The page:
Maybe fundraising is second nature for you, but fundraising can bring up a lot of insecurity for me. It has a way of transporting me back to feeling like an undersized middle-schooler—awkward and insecure. The reason for this is simple. I've gotten off course. I have gradually and thoughtlessly drifted into a paradigm of fundraising that prioritizes successful transactions rather than life transformations. Luckily for me, God redeems middle school.
Fundraising, according to Christ the King, is not awkward. That is because fundraising is not really about money at all. Fundraising is about relationships, discipleship, and partnership. That is to say, fundraising isn't about our bank accounts, it is about the advancement of the kingdom of God on earth as it is in heaven.
Losing Our Bearings
In Revolution in Generosity, Craig Blomberg laments the dearth of discussion on "the central biblical truths that giving is a part of whole-life transformation." Philip Yancey corroborates in his book Finding God in Unexpected Places where he concludes that Christians are broadly using the same transactional techniques that secular marketers use when inviting others to give to support kingdom work. Of the 62 invitations to giving Yancey received in one month, not one addressed biblical teaching on giving.
Christians of various stripes are increasingly adopting a results-driven paradigm to fundraising. But, despite this, the most statistically generous group—evangelicals—are barely giving four percent per capita. By adopting results-driven approaches to fundraising we are finding some success in keeping our ministries afloat, but are we succeeding in developing sincere relationships, Christ-centered transformation, or generous and joyful givers? Are we even becoming these things ourselves?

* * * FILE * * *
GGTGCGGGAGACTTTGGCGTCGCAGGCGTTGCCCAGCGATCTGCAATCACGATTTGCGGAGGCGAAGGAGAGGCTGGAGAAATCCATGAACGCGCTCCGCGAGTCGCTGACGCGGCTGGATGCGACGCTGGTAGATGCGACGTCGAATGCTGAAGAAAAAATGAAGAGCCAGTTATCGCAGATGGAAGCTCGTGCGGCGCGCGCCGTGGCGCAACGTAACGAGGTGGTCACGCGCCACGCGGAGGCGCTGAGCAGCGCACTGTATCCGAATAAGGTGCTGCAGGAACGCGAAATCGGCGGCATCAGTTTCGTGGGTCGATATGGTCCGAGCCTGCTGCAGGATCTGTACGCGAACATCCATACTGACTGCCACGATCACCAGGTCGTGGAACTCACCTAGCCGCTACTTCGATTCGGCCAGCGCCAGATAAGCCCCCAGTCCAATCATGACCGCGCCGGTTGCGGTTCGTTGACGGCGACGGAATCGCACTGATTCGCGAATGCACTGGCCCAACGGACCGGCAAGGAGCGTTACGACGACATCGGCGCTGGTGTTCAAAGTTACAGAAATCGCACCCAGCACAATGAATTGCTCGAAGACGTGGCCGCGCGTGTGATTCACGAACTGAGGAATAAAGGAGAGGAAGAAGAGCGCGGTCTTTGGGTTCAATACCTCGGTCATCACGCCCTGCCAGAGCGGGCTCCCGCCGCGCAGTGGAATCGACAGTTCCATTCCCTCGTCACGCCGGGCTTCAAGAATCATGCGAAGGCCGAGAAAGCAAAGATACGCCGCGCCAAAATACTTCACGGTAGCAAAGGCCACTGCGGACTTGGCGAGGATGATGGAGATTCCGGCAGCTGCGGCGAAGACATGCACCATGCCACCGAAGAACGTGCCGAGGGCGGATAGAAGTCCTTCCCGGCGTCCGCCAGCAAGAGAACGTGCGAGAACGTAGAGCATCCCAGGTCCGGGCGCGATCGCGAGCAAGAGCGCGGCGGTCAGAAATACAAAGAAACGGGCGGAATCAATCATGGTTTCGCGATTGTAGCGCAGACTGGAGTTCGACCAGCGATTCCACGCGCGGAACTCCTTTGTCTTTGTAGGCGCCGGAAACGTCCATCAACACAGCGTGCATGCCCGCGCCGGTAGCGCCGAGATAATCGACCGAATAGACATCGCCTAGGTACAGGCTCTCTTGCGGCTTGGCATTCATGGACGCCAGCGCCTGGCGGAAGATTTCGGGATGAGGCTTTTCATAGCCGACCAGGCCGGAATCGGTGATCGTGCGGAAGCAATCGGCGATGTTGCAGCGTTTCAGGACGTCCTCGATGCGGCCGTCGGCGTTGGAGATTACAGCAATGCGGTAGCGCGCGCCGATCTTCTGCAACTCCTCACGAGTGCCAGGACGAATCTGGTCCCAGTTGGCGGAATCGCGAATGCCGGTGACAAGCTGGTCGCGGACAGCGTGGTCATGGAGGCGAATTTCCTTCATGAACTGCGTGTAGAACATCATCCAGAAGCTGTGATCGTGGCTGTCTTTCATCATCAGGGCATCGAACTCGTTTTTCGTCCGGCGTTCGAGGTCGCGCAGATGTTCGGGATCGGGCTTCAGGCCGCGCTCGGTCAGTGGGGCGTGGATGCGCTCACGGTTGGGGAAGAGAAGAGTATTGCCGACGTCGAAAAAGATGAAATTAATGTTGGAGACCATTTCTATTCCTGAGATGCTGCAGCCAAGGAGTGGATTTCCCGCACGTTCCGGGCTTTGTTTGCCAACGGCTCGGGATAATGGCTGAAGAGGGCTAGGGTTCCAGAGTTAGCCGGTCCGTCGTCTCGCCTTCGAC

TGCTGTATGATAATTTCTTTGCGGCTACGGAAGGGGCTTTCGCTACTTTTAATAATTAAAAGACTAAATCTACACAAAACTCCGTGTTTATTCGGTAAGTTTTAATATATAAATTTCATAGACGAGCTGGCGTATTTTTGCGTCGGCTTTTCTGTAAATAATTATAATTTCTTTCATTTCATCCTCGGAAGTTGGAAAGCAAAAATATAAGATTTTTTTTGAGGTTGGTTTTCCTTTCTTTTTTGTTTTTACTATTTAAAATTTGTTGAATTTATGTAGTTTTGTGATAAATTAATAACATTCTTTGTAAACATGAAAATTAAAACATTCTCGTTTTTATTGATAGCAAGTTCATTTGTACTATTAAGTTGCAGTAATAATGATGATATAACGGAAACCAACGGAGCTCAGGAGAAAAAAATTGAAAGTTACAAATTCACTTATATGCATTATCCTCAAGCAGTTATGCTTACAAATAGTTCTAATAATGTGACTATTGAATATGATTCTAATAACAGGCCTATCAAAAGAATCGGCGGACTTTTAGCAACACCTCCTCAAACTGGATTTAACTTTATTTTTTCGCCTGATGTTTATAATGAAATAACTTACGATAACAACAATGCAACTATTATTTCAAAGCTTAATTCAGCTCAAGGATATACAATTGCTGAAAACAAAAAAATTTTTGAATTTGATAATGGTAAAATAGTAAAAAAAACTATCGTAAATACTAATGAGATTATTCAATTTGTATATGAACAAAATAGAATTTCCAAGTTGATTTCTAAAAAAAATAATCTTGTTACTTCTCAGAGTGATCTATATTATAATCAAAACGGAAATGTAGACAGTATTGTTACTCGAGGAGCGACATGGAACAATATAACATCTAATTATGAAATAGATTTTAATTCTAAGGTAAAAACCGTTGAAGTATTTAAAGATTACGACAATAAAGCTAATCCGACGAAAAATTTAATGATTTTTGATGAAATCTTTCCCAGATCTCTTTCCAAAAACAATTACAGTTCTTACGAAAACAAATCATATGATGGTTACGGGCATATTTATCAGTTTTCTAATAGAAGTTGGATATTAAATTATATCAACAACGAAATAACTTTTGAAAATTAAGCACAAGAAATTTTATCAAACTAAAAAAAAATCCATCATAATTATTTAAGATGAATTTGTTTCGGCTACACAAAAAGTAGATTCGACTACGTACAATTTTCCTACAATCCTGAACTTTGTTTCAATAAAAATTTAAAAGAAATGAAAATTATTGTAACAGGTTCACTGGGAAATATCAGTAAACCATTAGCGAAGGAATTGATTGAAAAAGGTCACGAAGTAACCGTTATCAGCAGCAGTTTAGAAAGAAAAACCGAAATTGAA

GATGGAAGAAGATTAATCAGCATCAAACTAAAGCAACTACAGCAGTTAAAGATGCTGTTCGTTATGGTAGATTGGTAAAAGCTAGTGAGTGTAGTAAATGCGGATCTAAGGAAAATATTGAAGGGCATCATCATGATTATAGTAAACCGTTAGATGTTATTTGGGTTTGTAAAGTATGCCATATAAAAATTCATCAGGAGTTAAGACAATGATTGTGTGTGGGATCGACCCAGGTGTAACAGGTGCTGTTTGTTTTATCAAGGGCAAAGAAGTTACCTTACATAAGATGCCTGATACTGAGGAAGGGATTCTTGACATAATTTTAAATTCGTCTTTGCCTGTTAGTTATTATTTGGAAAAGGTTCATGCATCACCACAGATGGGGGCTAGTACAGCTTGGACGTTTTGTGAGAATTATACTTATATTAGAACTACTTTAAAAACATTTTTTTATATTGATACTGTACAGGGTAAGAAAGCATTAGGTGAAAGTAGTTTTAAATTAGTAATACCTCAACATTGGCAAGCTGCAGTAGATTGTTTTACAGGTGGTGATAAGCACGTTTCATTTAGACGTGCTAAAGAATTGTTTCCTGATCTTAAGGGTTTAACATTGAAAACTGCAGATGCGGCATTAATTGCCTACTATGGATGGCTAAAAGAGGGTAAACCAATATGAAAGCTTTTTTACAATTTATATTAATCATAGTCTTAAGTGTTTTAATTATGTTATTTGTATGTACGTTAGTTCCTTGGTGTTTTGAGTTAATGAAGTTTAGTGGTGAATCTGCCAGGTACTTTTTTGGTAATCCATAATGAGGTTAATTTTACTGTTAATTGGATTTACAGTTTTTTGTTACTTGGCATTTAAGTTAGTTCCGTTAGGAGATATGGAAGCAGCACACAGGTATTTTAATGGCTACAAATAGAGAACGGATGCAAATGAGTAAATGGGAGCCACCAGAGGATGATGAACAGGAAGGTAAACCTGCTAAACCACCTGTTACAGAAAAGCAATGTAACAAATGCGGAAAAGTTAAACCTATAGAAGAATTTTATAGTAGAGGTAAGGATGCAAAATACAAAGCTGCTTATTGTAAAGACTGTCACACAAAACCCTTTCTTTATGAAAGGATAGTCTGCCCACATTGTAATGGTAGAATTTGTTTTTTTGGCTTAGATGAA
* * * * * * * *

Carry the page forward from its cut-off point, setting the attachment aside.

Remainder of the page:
From Transaction to Transformation
Hypothetical situation: If you set out to raise $5,000 and you end up raising 16¢, but in the process you become a more Christ-like person, were you a success or failure?
In a world that rotates around the bottom line, Christian fundraisers can easily be deceived into thinking success or failure is determined by the dollar amount a ministry receives. As fund givers, we may be tempted to equate dollars and cents with generosity. Yet scripture makes this very plain: the Lord is primarily concerned with the condition of the heart.
I Make Things Grow
Who is in control, you or God? We know the right answer, but do we live it out? As fundraisers, we can trust any number of things besides God to grow our ministries—from the choice of our organization's president to the graphic design on our prayer letters. As a result of our self-reliance, we do ourselves to death trying to force outward results while neglecting the spiritual nature of the process.
God's word brings freedom to this slavery of doing. In 1 Corinthians 3:7, Paul writes, "So neither the one who plants nor the one who waters is anything, but only God, who makes things grow." Because it is God who grows, the fundraiser's focus is freed to go from forcing outward results to cultivating inward Christ-likeness in ourselves and in our partners in ministry.
This paradigm shift reveals God's heart in two important ways:
1. God cares more about who we are than what we do.
Fruitful doing flows from genuine abiding. We are made generous (like Christ) by being with Christ. As fundraisers, how can we invite others to be generous toward the ministry God entrusts to us if we are not also being transformed in generosity? Kingdom fundraising, then, does not begin with a prayer letter, it begins with our hearts before the Lord.